While the first Flashback clearly disappointed anyone remotely familiar with any of the 20 first party 2600 and 7800 games it clumsily simulated, the upside was that it sold enough for Atari to order production of a Flashback 2. This time LEG did have the time to do it right, and, while they dropped all efforts to replicate the 7800 experience, they ended up developing what amounted to an "Atari 2600-on-a-chip," whose high accuracy more than made up for the omission. Released in 2005, the Flashback 2 came with a mix of over 40 original, prototype, hacked, and homebrew Atari 2600 games. While the first Flashback was styled like a miniature 7800, the Flashback 2 was styled like a miniature Atari 2600 VCS, complete with simulated woodgrain. As a bonus, the two included joysticks were pin compatible with the originals, meaning they could be used on other systems that worked with Atari-style joysticks. This also meant that you could use original paddle controllers with the Flashback 2 to play the hidden paddle games. This was in direct contrast to the first Flashback, which merely converted its paddle games to make use of the joystick, which again, was not the way you wanted to experience those games. As a final bonus for those with the requisite skillset, the Flashback 2 could be hacked to add a cartridge port, which outside of a few relatively minor compatibility quirks, made it an ideal modern revision of the original Atari 2600 hardware, particularly since it had default composite video output rather than RF.
Well, the announcement that many of us have been waiting for has finally happened: Amazon is now into tablets. Besides updating their Kindle e-reader (e-ink) line with much-needed $79 (6" standard wi-fi, with ads) and $99 (6" touchscreen and wi-fi, with ads) models, placing them ever closer to "disposable", a la the paperbacks of the tablet hardcovers analogy, they also announced a 7" color tablet, the Kindle Fire, with reasonable specs for just $199.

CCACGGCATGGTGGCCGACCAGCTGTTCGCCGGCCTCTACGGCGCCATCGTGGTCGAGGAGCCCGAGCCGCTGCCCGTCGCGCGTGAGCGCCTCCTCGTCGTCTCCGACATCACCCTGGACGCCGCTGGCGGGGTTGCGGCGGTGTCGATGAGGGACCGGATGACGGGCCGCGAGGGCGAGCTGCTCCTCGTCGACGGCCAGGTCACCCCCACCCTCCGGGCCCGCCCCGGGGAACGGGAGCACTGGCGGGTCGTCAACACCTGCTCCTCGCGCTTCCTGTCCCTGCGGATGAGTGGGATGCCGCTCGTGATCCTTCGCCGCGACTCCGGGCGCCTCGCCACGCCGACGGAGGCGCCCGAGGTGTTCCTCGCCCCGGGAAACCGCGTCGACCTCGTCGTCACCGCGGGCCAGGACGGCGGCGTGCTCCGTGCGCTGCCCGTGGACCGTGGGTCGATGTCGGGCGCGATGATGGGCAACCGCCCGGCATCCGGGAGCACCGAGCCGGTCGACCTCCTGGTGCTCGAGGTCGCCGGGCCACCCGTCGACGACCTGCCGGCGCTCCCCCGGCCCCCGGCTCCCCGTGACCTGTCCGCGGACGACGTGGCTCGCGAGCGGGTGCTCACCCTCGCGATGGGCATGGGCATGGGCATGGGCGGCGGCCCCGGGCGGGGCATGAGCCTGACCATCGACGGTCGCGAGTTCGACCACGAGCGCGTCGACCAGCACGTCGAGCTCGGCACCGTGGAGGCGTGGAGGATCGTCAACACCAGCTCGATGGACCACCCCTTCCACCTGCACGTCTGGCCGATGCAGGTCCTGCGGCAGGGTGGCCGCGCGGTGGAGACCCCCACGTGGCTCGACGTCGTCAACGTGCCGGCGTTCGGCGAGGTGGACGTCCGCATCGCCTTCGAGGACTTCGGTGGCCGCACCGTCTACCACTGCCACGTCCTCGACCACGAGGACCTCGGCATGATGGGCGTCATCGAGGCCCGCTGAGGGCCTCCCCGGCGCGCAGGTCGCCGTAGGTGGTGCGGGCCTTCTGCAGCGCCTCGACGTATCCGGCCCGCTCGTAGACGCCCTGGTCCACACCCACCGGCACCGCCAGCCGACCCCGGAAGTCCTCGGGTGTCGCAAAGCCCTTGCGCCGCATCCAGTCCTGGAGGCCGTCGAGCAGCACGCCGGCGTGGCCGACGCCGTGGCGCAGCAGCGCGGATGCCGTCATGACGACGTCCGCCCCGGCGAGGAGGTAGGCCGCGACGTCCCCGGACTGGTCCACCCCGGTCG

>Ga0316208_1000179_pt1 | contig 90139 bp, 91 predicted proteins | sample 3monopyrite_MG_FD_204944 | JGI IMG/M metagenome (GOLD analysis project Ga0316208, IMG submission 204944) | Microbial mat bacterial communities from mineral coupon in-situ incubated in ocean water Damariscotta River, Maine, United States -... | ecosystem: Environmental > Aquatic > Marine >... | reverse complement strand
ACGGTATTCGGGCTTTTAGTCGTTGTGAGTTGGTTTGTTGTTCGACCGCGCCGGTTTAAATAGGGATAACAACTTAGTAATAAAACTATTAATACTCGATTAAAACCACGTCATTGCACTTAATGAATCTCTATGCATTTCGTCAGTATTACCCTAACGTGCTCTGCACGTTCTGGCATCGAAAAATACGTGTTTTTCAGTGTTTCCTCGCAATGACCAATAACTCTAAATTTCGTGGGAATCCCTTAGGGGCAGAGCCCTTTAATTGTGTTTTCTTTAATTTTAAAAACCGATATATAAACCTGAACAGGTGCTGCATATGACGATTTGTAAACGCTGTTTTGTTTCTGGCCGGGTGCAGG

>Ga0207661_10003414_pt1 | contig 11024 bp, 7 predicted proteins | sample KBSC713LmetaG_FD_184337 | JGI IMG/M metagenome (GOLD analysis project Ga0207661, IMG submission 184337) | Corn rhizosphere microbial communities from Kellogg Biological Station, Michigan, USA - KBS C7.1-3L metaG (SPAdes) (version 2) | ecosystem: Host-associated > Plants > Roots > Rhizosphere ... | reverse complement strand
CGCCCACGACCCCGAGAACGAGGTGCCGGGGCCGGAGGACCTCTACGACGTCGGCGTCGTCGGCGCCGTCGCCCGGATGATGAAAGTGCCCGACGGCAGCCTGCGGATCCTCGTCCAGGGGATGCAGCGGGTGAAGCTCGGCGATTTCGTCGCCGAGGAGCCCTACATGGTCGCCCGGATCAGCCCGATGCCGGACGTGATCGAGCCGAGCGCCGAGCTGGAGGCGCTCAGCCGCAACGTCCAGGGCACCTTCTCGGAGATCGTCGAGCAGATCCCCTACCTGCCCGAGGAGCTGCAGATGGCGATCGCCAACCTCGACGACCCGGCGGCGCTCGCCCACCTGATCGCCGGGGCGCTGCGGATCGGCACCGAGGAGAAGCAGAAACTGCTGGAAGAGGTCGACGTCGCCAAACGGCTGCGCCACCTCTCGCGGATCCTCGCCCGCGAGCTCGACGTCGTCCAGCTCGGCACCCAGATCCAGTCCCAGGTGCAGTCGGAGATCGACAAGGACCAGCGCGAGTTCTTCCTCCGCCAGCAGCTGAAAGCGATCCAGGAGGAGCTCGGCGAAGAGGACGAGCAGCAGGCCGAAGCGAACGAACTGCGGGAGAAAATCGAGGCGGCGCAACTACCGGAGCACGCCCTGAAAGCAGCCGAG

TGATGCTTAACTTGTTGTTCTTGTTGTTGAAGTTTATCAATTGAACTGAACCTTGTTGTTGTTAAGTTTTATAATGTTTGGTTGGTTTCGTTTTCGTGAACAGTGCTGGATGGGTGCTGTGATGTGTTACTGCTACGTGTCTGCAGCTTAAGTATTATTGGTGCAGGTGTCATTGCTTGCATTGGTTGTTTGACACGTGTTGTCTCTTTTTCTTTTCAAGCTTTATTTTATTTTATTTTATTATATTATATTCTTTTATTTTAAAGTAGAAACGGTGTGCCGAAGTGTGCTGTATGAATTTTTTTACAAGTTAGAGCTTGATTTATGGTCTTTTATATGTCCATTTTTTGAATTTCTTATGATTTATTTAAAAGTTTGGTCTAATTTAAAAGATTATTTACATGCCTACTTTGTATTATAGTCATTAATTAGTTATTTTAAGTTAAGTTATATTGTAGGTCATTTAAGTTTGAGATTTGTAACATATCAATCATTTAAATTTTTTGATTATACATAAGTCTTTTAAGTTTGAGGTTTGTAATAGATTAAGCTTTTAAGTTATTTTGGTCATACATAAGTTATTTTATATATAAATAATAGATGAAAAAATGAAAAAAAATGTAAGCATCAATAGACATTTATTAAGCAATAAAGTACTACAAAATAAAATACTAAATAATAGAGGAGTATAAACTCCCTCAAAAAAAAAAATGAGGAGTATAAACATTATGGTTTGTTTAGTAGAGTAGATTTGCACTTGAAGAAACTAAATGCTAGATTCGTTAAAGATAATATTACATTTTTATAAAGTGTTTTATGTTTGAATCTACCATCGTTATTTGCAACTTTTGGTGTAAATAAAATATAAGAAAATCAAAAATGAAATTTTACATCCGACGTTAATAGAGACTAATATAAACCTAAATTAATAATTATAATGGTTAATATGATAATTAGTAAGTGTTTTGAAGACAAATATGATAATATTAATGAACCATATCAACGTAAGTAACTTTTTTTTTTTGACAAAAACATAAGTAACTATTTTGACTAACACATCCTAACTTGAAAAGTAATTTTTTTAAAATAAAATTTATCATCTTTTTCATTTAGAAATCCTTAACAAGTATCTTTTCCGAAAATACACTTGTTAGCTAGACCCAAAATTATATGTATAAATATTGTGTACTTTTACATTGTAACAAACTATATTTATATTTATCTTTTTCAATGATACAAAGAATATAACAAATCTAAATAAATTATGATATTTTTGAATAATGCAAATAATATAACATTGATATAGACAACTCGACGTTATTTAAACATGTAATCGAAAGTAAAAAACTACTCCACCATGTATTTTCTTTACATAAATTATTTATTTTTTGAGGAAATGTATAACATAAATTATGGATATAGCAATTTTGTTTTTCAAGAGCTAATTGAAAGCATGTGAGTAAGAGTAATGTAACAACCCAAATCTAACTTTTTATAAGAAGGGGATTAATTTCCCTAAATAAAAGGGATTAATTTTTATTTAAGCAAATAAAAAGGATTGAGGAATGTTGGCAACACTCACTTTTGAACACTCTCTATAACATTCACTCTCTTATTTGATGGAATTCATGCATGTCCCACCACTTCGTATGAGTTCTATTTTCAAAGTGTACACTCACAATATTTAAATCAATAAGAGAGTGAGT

While many were expecting downright gimped hardware, outside of the limited 8GB storage (this is mostly a cloud device), the dual core processor and reasonable resolution (1024x600@16mm colors) and battery life (~8 hours) say otherwise. The best part is the price and they'll seemingly have some flexibility with that as well going forward. As the TouchPad fiasco has shown, with the throngs clamoring for the $99 - $149 clear-outs, if you're going to go toe-to-toe with the iPad, you better come in with a fantastic price rather than comparable or even better specs. Now Amazon has positioned themselves ideally as a real iPad alternative, with a different form factor and the compelling narrative of Amazon services, which is about as close of a match as you'll get for the iTunes experience outside of, well, iTunes. I assume this will be a big success and will pave the way for a 10", premium tablet, which will in fact attempt to muscle in on the iPad's dominance. Even as an enthusiastic iPad 2 owner, I welcome the competition, and look forward to how this plays out. Frankly, while this won't have a major impact on the iPad's sales (at least for the foreseeable future), if I were a manufacturer of any other tablet, I'd be very scared right now. While the Kindle Fire is very much the embodiment of tablet-as-consumption device versus the productivity possibilities you have with the iPad or similarly powered Android tablets, it offers a truly viable option for those who don't need the latter, or simply want a device in-between their existing smartphone and 10" tablet. I have a feeling this will also impact the dedicated e-reader market, because the prices are really less than $100 apart if you consider the ad-free option from Amazon, but certainly the low end $79 model has room to drop even further. Once that hits $49, all bets are truly off, and there really would be little reason not to own one as your "tablet-lite" experience (with a focus on reading and outdoor usage) that you don't mind bringing to the beach. Good stuff!